Like Ewok said, if you breakfall properly it's a bit, well uncomfortable, but not really that painful. Just got to watch your head...

                    Regarding hard and soft, it isn't really so black and white. Some "soft" techniques are actually pretty harsh and some "hard" techniques are quite gentle, almost like Tai Chi.

                    Comment


                    • #11
                      Oh, this is all great information. Thanks. I'm glad there are a lot of star wars fans too on this forum! haha

                      Since I am an English teacher, I usually can't do any weekday evenings since I work till 9pm, so any martial arts training will have to be in the morning or weekends.

                      I hope I can find them!

                      Comment


                      • #12
                        Most of the teachers I know are normal people who train after work - I can find out about the saturday session if you just want to have a look.

                        As for mornings I'm sure theres a karate or aikido mill somewhere that does training 24/7. Or you can check the sports centers and such to see if they do anything. (Evenings is where the best stuff is at though)

                        Comment


                        • #13
                          Originally posted by MissMylene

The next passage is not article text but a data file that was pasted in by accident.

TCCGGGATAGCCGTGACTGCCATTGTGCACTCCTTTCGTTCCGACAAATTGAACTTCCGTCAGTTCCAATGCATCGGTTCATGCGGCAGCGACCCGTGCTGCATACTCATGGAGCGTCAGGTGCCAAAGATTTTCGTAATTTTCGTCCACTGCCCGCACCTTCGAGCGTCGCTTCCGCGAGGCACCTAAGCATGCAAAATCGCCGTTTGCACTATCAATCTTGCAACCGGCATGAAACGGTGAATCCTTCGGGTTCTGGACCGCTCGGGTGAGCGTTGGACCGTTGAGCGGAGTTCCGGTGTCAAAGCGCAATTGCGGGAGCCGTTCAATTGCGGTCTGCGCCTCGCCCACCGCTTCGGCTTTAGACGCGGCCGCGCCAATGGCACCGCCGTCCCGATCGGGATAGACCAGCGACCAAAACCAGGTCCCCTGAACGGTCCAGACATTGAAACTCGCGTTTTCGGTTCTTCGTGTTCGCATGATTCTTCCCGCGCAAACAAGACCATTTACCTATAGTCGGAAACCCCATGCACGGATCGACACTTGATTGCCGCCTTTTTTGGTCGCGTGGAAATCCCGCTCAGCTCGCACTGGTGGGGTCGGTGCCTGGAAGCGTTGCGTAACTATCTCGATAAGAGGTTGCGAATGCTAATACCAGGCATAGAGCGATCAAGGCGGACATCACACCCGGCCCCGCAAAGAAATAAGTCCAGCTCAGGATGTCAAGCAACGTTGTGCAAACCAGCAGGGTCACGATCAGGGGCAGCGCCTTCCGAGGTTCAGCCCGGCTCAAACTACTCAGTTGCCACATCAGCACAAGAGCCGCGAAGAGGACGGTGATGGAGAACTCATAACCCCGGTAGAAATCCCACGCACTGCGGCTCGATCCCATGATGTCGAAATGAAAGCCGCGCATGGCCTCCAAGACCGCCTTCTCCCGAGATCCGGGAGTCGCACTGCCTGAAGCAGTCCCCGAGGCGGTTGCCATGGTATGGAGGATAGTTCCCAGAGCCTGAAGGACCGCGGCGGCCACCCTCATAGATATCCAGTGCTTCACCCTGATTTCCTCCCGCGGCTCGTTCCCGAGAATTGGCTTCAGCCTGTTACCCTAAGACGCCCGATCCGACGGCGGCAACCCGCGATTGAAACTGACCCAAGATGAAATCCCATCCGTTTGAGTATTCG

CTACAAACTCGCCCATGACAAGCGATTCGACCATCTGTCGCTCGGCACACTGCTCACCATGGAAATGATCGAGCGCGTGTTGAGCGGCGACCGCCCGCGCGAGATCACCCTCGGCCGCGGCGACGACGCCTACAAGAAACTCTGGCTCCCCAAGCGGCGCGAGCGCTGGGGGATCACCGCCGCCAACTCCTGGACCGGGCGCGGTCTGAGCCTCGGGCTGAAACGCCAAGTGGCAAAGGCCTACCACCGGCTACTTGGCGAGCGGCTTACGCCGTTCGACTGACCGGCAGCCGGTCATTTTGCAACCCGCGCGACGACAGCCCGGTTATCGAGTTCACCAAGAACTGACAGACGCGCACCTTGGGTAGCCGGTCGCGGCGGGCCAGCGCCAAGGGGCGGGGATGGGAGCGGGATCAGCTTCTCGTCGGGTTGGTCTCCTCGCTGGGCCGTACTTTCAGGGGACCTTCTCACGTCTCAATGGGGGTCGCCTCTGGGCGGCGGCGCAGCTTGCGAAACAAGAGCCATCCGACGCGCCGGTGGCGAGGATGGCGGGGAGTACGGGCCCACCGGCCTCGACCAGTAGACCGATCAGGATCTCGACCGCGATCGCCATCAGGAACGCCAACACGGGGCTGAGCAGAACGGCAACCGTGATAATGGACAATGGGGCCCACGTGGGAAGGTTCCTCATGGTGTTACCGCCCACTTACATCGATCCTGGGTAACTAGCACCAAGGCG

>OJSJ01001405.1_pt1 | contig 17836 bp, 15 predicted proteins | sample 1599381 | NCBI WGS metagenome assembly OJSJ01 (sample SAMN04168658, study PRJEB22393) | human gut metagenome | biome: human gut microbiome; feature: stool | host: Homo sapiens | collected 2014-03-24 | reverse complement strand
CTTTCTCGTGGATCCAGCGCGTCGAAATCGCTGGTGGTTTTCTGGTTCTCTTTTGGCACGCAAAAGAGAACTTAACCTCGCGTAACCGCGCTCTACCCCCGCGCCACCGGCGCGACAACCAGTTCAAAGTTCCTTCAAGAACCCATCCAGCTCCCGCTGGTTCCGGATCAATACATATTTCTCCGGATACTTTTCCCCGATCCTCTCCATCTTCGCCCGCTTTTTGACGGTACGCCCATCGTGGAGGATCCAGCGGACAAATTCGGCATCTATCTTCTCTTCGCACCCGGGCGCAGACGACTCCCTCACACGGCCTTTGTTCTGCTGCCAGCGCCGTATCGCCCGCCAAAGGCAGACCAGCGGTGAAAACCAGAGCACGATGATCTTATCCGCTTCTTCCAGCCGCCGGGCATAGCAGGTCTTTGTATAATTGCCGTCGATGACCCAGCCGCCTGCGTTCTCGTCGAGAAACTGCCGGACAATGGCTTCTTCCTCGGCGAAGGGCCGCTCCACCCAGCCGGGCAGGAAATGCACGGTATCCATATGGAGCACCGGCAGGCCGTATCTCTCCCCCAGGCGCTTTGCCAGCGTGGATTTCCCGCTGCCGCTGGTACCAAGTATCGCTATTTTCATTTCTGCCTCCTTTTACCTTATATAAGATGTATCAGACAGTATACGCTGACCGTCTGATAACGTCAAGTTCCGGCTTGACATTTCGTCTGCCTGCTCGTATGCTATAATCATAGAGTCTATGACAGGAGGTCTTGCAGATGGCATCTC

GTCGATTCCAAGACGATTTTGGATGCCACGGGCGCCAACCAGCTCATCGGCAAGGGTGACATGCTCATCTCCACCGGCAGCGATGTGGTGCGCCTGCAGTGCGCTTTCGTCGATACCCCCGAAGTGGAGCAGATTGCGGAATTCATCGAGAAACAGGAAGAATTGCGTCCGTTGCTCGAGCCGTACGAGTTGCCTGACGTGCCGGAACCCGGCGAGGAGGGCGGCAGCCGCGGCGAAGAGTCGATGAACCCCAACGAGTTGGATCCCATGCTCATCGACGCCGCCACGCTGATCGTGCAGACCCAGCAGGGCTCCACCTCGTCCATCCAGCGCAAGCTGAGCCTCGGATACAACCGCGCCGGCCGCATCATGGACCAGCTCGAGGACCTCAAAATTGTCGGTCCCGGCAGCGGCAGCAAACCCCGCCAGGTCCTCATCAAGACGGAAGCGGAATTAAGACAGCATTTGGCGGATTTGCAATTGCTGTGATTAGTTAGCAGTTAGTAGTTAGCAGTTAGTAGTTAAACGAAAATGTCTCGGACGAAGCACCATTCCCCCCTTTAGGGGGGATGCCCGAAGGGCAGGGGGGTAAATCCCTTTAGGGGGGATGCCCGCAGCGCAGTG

Oh, this is all great information. Thanks. I'm glad there are a lot of star wars fans too on this forum! haha

                          Since I am an English teacher, I usually can't do any weekday evenings since I work till 9pm, so any martial arts training will have to be in the morning or weekends.

                          I hope I can find them!
                          Well, if you have only mornings, that narrows down the selection considerably. At the various "hombu dojos" (the headquarters for the various styles, lots of them in Tokyo), they usually have classes all day; at smaller dojos and sports centers usually not.

                          Weekend classes are, of course, possible to find. Problem is that on weekends you might have other plans.

                          If Mita line is convenient for you, you could check out Chris Kropovski (sp), who teaches Seidokan Aikido on Saturday afternoon and Sunday evening: http://www.tokyoseidokan.com/

                          Comment


                          • #14
                            柔道、最高。。。??

                            Originally posted by MissMylene
                            Hi everyone. I have two questions: 1) What do you think is a nice martial art to learn while in Japan? and 2) Where can I find dojo and lessons? I was thinking of taking aikido--does anyone know anything about this martial art. I am living in Saitama now and work in Tokyo.
                            Thanks.
                            Hi Missy. First of all, my condolences on having to live in Saitama. The euphemism "DASAItama" didn't appear out of thin air, and I feel your pain.